The Bush Administration has revised their estimate of this year’s budget deficit from $423 billion down to $296 billion and they’re all giddy as school girls about it:
President George W. Bush and Republicans in Congress likely will point to the decline as they argue that tax cuts enacted in Bush’s first term are benefiting the economy and are a reason for voters to maintain the party’s majorities in the House and Senate in the November elections.
Never mind the fact that it’s still the fourth biggest deficit ever or that, as the folks at Think Progress point out, it should’ve been a surplus:
When President Bush came into office, he inherited a surplus of $284 Billion. At that time, the Bush administration predicted a $516 billion surplus for 2006.
The fact that Bush now considers a $296 billion deficit an occasion to celebrate shows how far we’ve fallen.
Almost hard to recall we once had a budget surplus. With a Democrat in the White House who had a Republican controlled Congress to deal with no less. It’s amazing how quickly the Republicans managed to wipe that out and rack up record deficits once they got in charge, eh?
Oh, by the way, Bloomberg is also reporting that rising interest rates and high gas prices are probably going to weaken the economy through the rest of the year:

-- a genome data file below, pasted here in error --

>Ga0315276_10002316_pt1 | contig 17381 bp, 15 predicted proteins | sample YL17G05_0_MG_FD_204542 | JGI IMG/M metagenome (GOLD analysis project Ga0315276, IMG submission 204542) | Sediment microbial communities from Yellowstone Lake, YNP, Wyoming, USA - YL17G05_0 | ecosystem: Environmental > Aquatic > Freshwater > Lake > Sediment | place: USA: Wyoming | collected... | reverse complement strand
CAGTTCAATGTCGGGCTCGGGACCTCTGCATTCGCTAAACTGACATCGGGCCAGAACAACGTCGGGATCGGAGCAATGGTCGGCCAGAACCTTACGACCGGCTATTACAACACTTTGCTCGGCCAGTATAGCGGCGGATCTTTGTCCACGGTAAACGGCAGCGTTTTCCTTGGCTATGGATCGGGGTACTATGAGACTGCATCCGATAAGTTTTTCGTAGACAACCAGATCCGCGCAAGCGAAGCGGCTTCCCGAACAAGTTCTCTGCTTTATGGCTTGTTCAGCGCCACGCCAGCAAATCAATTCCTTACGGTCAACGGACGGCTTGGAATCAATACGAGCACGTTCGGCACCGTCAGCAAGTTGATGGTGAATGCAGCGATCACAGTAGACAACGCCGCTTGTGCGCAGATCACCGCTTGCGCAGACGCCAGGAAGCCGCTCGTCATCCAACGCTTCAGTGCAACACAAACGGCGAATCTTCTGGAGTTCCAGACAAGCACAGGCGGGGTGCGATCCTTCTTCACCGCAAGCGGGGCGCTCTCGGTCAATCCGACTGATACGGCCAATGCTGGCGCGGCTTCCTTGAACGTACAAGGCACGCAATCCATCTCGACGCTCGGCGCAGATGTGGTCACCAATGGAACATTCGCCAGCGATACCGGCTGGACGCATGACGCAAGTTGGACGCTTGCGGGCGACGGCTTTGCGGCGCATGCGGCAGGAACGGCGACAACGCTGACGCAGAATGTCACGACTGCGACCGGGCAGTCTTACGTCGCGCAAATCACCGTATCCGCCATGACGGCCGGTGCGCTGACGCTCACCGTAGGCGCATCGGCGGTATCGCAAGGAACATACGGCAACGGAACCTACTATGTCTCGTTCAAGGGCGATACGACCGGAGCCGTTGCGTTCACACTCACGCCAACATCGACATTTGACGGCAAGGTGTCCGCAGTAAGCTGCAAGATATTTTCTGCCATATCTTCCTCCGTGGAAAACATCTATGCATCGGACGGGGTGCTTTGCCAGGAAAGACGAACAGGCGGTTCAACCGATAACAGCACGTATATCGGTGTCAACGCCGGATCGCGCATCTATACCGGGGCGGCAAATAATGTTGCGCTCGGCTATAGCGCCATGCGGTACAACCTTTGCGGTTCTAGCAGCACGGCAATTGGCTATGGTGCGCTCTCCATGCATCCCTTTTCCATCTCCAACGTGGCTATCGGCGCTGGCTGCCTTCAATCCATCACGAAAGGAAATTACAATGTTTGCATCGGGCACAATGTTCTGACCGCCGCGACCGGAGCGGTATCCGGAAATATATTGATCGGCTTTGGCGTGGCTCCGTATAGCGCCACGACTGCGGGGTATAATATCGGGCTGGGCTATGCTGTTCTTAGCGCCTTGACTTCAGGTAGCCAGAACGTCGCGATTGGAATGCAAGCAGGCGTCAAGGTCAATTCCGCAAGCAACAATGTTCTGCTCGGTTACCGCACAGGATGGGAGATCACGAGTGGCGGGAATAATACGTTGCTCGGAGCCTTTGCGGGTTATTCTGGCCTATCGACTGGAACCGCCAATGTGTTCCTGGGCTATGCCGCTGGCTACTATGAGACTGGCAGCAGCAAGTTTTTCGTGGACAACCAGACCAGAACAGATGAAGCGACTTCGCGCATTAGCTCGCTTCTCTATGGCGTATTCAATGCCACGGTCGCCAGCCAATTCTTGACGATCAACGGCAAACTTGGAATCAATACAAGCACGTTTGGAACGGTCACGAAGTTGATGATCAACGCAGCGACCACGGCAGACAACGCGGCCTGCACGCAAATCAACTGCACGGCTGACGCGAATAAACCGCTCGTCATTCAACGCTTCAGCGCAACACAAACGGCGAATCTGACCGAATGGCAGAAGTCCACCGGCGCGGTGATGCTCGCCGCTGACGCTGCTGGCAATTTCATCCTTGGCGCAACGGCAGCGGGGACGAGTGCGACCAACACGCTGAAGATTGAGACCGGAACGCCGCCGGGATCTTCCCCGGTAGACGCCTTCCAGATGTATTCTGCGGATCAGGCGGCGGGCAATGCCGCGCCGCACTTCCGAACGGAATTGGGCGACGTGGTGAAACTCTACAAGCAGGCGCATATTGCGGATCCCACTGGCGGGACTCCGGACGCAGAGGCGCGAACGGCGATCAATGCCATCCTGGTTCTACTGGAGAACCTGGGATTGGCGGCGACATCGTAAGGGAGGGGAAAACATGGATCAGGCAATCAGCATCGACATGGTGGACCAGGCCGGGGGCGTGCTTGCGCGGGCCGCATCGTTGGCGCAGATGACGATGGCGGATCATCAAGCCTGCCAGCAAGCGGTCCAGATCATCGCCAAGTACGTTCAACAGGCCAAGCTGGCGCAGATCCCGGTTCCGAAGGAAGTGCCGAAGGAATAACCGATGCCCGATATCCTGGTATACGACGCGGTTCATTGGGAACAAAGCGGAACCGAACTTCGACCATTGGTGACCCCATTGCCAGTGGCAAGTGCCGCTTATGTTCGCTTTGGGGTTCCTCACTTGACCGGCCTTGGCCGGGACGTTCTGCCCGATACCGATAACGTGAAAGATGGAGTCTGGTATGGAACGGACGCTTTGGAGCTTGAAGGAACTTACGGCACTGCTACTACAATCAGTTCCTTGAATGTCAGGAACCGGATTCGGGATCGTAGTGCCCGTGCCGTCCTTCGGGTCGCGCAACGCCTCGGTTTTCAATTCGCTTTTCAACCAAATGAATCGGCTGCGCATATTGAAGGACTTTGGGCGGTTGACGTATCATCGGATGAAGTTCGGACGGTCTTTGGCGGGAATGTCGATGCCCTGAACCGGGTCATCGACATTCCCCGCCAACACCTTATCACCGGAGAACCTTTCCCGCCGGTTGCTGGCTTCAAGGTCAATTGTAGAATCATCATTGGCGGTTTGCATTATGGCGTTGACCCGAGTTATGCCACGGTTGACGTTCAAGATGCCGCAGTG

Federal Reserve policy makers will now need to raise their target rate again this quarter and hold it there for the rest of 2006 to prevent this year’s 35 percent jump in gasoline costs from stoking inflation, according to the survey. A cooler housing market will add to the list of consumer woes.
“With the Federal Reserve being pretty forthcoming in saying their priority is to fight inflation, there is a good chance that they will continue to raise rates despite the fact that the growth indicators will slow,’’ said Sharon Lee Stark, chief fixed-income strategist in Baltimore for Stifel Nicolaus & Co., an institutional brokerage firm. Stark, who this month raised her interest rate forecast, said inflation “will continue to be elevated.’‘
Growth last quarter cooled to 2.8 percent, half the first quarter’s pace, and down from June’s 3 percent forecast, the survey also showed. Three consecutive quarters of less than 3 percent growth would be the weakest since the nine months ended in March 2003.
Yet Bush thinks his tax cuts have done the trick! Denial is more than a river in Egypt.